see here for the top 1,000

a plot of term frequency vs mutual information score shows an expected huge density of low frequency / low mutual information bigrams. the low frequency / high mutual info ones (in the top left) are the ones in the table above and the high frequency / low mutual info ones (in the bottom right) correspond to boring language constructs such as "of the", "to the" or ", and".

### trigram mutual information

what about trigrams? here are the top 20 with a support of over 1,000

rank                   trigram freq   m_info
1                Abdu  l-Bahá 1011 19.06866
2    Dravida Munnetra Kazhagam 1043 18.98674
3              Ab urbe condita 1059 18.58179
4                Dar es Salaam 1130 18.09764
5              Kitts and Nevis 1095 18.02320
6             Procter & Gamble 1255 17.96789
7          Antigua and Barbuda 1290 17.90375
8          agnostic or atheist 1068 17.84620
9                Vasco da Gama 1401 17.77709
10                Ku Klux Klan 1944 17.77443
11              Ways and Means 1070 17.51264
12             Croix de Guerre 1196 17.46765
13        Jehovah 's Witnesses 2235 17.46177
14                  SV = Saves 1980 17.24957
15               Venue | Crowd 1518 17.24024
16             summa cum laude 1363 17.22880
17        Teenage Mutant Ninja 1003 17.17236
18             Osama bin Laden 1734 17.16104
19             magna cum laude 1566 17.13729
20         Names -LRB- US-ACAN 2813 16.91815


again mostly proper nouns apart from some oddities such as "SV = Saves" (which must be from some type of sports glossary since i also see later "Pts = Points" & "SO = Strikeouts" )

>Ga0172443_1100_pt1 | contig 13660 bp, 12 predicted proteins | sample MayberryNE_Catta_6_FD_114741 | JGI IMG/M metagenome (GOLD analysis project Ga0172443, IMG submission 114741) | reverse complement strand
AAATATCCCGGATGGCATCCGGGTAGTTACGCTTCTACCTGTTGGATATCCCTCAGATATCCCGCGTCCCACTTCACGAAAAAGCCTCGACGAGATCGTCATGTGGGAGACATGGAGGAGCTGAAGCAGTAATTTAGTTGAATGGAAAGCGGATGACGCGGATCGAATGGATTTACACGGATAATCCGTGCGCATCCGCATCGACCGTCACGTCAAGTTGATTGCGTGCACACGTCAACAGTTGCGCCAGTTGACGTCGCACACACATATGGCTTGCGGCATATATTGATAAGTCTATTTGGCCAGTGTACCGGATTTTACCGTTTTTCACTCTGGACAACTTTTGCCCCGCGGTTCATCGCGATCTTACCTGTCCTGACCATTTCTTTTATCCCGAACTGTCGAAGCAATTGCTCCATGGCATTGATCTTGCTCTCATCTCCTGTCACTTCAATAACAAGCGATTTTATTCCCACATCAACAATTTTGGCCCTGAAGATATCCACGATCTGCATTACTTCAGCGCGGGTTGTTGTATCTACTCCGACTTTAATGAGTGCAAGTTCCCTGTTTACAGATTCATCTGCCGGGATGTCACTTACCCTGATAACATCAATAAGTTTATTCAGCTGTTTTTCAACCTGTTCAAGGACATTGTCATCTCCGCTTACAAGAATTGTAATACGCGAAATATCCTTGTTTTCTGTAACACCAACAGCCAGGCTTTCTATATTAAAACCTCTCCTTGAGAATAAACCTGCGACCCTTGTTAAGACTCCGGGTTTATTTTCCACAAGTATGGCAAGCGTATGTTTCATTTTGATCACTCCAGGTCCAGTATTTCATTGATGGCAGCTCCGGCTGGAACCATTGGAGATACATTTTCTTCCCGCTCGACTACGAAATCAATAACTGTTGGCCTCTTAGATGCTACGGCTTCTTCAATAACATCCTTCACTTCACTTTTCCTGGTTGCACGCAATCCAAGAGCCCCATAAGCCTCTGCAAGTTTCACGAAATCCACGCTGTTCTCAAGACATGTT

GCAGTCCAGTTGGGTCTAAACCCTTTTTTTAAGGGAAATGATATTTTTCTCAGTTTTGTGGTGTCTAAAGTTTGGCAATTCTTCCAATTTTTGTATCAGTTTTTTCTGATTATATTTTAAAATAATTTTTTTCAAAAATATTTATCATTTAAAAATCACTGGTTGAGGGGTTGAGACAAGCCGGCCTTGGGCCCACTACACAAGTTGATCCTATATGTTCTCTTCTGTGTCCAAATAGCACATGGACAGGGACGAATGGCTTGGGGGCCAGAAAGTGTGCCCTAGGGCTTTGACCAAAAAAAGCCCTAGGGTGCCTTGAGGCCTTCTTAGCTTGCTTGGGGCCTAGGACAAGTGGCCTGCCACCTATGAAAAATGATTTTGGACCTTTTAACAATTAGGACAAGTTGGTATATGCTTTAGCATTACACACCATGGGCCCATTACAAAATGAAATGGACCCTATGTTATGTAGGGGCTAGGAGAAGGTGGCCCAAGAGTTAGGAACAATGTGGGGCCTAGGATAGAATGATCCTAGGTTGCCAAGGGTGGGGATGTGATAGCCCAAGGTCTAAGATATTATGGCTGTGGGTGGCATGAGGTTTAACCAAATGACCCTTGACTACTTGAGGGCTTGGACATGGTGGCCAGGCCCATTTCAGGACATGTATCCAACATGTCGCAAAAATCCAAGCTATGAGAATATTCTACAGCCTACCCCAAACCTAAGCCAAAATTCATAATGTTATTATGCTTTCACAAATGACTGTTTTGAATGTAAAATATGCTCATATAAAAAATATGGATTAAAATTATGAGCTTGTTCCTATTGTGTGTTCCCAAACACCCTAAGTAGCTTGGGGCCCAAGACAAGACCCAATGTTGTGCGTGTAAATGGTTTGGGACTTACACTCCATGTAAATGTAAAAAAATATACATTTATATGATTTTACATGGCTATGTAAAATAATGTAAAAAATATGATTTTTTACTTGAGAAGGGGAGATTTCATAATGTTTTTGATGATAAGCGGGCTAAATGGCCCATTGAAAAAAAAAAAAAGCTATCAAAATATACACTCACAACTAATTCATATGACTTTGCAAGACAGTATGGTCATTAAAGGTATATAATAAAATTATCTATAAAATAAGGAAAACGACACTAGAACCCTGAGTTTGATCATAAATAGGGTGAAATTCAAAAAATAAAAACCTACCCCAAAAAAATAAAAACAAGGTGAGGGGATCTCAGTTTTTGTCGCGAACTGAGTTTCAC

see here for the top 1,000

a plot of frequency vs mutual info is similar to the bigram case.

and the top 10 non capitilised trigrams are curious...

agnostic or atheist
summa cum laude
magna cum laude
unmarried opposite-sex partnerships
flora and fauna
non-institutionalized group quarters
mollusk or micromollusk
italics indicate fastest
air-breathing land snail


air-breathing land snails #ftw !

## bigrams at a distance

a variation of the standard bigrams approach is to allow tokens to be treated as bigrams as long as they have no more than 2 tokens between them.

eg 'the cat in the hat' which would usually just have bigrams ['the cat','cat in', 'in the', 'the hat'] instead is defined by the bigrams ['the cat', 'the in', 'the the', 'cat in', 'cat the', 'cat hat', 'in the', 'in hat', 'the hat']

this results in roughly three times the bigrams (3,154,200,111 instead of 1,331,695,519) so it's slightly more processing but it allows tokens to influence each other at a short distance

calculating the mutual information for these bigrams gives a slightly different set

rank                   trigram  freq   m_info
1                    expr expr 20888 17.04807
2                    ifeq ifeq  6507 16.18608
3                 Burkina Faso  5473 16.14546
4              Rotten Tomatoes  5705 15.75572
5                 Kuala Lumpur  6457 15.72382
5                SO Strikeouts  5788 15.56487
6        Masovian east-central  8452 15.41213
7                    Earned SO  5651 15.40456
8                  Wins Losses  7984 15.23901
9                     Tel Aviv  9137 15.15810
10                 Baton Rouge  5599 15.09785
11            Dungeons Dragons  5509 14.84334
13              Figure Skating  5528 14.68826
14                   Lok Sabha  7435 14.67970
15     background-color E9E9E9  8490 14.65283
16              Haleakala NEAT  5328 14.51430
17             Kitt Spacewatch 17854 14.43547
`

so more noise from the original freebase parse eg (expr, expr) or (background-color, E9E9E9)

interesting to see it picks up what would otherwise be a trigram with a middle 'and' eg (Dungeons, Dragons) and (Trinidad, Tobago)

## summary

so we've found lots of proper nouns! these can be very useful if you're doing feature extraction for a classifier that doesn't like dependent features; a tokenisation of ['Barack Obama', 'went', 'to', 'Kuala Lumpur'] if often better than ['Barack', 'Obama', 'went', 'to', 'Kuala', 'Lumpur']

coming up next, the mean/sd distance method...